Friday, 27 April 2007

Being more Fluent with Equals

A lot of .NET developers don't realise that there is a difference between the == operator and the Equals method. Even fewer developers realise there is a difference between the == operator and the == operator. Confused? That's because == will behave differently depending on whether you apply it to a reference type or a value type. More confusingly some .NET classes override == and will behave differently again. To explain MS made this attempt:
For predefined value types, the equality operator (==) returns true if the values of its operands are equal, false otherwise. For reference types other than string, == returns true if its two operands refer to the same object. For the string type, == compares the values of the strings.
Except that's not entirey true. The == operator on string only works if they are both strings. Confused even more? Then read this post from the C# FAQ.

So are you clear now? If not then MS sums it up quite nicely in their Guildelines for overloading:
To check for reference equality, use ReferenceEquals. To check for value equality, use Equals or Equals.
So why don't developers have it drummed into them to follow the above advice and just dump ==? Because they believe that == is easier to read. Let's think about it for a moment. How is it easier to read? Using == risks making buggy code and goes against every rule about intention revealing interfaces and maintaining encapsulation. How the hell do you know what the developer intended when she did x == y? Were they checking for value equality or reference equality? Or had they overloaded == to always do value equality (as string does)? Basically you don't know (breaking intent) and you'd have to open up the class to see (breaking encapsulation) and still you won't know for sure. Then of course there is just plain = now did they mean to do that or did they just miss the second =? So == is definitely not easier to read from an intent or encapsulation point of view.

So they must mean that == is better style. This I believe is flawed because sometimes you end up doing a bit of == here and a bit of Equals there and what's more all objects have Equals but structs do not have ==. So having a style which prefers == except when == doesn't do the same thing as Equals (or == doesn't even exist) throws all consistency and style out of the window and you end up with a style guide that says "use == except when or when or when" rather than just placing a total ban on ==.

Then it must just be that == looks better. I think this is just habit. Lets take the following lines:
if(x == y)
// do something
if(x = y)
// do something
// do something
If you took a group of people who knew little about development (or C# for that matter) and ask them what each line means I can guarantee everyone of them will always get the last line right (they'd probably think that the double equals meant equals twice and that would confuse them on the single one). The Equals method is the most explicit and clear and readable of all of them (it actually reads as x equals y). To further prove my point grab your same person and ask them what this means:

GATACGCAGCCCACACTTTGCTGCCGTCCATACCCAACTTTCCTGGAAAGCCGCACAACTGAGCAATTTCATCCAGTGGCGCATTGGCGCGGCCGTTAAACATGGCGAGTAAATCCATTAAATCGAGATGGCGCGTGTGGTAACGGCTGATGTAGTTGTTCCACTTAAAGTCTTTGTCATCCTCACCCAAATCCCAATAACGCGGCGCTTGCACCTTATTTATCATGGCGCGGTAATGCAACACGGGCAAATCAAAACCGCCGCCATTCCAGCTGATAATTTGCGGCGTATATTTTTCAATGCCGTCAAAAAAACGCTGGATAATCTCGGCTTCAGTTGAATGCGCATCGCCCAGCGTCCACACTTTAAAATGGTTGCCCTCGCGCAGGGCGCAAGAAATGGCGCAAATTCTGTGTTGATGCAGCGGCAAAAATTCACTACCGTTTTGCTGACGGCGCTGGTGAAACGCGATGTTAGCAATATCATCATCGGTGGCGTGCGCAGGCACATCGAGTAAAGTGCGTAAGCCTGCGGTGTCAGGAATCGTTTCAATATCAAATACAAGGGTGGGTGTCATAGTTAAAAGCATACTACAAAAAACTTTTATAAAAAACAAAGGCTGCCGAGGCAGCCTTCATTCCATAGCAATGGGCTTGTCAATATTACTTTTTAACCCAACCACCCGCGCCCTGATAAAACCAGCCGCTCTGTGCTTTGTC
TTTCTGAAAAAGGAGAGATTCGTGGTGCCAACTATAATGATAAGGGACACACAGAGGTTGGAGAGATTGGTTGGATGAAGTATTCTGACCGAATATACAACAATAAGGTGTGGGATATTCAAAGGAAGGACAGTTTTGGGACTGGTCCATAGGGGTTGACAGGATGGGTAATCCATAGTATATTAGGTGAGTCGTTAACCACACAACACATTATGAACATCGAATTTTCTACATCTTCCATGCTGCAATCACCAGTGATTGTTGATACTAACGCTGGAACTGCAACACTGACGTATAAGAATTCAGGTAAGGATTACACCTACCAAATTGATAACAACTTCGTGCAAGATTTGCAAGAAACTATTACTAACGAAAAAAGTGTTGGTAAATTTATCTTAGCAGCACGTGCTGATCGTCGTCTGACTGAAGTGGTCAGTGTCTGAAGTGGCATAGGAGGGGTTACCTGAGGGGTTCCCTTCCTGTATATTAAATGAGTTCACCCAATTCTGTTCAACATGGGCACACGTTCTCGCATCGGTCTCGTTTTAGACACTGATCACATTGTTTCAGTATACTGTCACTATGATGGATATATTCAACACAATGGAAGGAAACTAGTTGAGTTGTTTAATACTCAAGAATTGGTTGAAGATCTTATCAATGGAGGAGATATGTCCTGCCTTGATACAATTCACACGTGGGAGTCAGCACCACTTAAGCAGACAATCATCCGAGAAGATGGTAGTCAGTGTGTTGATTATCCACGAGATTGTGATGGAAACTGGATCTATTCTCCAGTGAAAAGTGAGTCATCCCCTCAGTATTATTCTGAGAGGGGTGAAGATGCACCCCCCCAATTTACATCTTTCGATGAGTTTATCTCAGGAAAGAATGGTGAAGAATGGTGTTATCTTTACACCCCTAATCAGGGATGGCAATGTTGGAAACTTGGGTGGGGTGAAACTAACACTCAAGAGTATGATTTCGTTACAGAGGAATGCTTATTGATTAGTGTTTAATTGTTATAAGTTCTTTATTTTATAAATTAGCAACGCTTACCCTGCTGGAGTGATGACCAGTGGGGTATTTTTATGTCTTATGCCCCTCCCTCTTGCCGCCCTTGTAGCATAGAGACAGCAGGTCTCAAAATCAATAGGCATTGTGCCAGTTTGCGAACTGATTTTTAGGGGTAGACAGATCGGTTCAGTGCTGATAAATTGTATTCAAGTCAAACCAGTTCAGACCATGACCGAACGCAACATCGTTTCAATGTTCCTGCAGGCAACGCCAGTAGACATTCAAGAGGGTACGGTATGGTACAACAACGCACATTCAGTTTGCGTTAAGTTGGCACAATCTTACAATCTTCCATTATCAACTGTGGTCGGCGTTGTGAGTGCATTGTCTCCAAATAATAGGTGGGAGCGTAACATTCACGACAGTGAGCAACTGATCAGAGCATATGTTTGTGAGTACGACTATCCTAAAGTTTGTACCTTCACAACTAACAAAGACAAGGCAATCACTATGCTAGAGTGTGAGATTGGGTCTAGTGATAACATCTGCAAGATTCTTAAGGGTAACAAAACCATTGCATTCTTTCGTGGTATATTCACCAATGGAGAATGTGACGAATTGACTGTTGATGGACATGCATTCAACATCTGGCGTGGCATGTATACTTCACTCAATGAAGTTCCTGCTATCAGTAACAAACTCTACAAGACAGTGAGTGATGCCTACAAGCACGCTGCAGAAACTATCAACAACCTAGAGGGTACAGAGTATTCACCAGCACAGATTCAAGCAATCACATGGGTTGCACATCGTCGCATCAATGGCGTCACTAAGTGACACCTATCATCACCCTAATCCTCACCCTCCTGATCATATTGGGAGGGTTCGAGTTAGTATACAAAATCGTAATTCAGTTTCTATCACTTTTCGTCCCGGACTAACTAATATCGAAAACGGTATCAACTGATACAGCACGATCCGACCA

// do something
// do something
Then ask them what this means:
// do something
// do something
Those second examples look far clearer and you'd be an idiot to not know what the intent was. What's more they make their own mini fluent interfaces. Also you eliminate all those "oh there's a bang at the beginning" bugs. However I think it is fair to say that x.Equals(true) is a bit overkill though I do find that x.Equals(false) is somewhat clearer than the using the logical negation operator.

So after knowing that technically it's the right thing to do, that it's better for showing intent, that it is more consistent, that is reduces risk of bugs and everything else, if you still need convincing because you still think that == looks better then justify it by saying you're using a fluent interface.

TDD Anti-Patterns

It's a bit old now but I picked up a piece of code from a supplier that had the Generous Leftovers anti-pattern and it reminded me that every developer should have this list printed off and study it regularly.

Check out James Carr's TDD Anti-Patterns.

The Free Ride is probably the most common one and developers need to refer to "one assertion per test" to try and avoid this.

I think The Mockery is quite possibly the hardest anti-pattern to avoid mainly because we need a leap forward in the way Mock libaries work (what I call Quite Mocks). This will allow "one expectation per example". RSpec (used in the tutorial) has its own mock libary that supports Quite Mocks by passing a null_object argument. Unfortunately for us .NET developers out there such support doesn't exist. I have requested it on the NMock feature requests board but in the mean time you can create a helper class which uses reflection to stub out all the methods/properties you are not testing.

I am planning to 'translate' Dave Astels article to C# 'cos Ruby can be a bit tough on the eyes if you aren't used to it and as I mentioned already you need Quite Mocks (which don't exist) to really get it to work.

In the mean time I made my own contribution to the TDD Anti-Patterns with:

The Mad Hatter’s Tea Party

This is one of those test cases that seems to test a whole party of objects without testing any specific one. This is often found in poorly designed systems that cannot use mocks or stubs and as a result end up testing the state and behaviour of every peripheral object in order to ensure the object under test is working correctly.

Friday, 20 April 2007

Sponsor Me

I'm doing the London Marathon this Sunday. If anyone falls across this post and wishes to sponsor me and give some money to the breaks4kids charity I'm running for then please do.

Sorry: no more non-geeky activity on this blog (though it's for a good cause).

Tuesday, 17 April 2007

Don't override the back button

Have Google developers forgotton the number 1 of the The Top Ten Web Design Mistakes: namely don't break the back button?

I was just working on a great post, clicked on preview, found an error, clicked back to go back to the form and accidently (honest) clicked OK and now the post I just spent 45 minutes working on is gone because Google have messed with the way the back button works.

I know why this happened: because we're in a DHTML/AJAX world now and I didn't really submit anything (as the form gives the appearance of) just flipped a little javascript and switched some styles and layers about but for the sake of the Web are we really back to the 1999 world of DHTML abuse or could this be the first signs of Google's Microsoftization and they're now making the standards?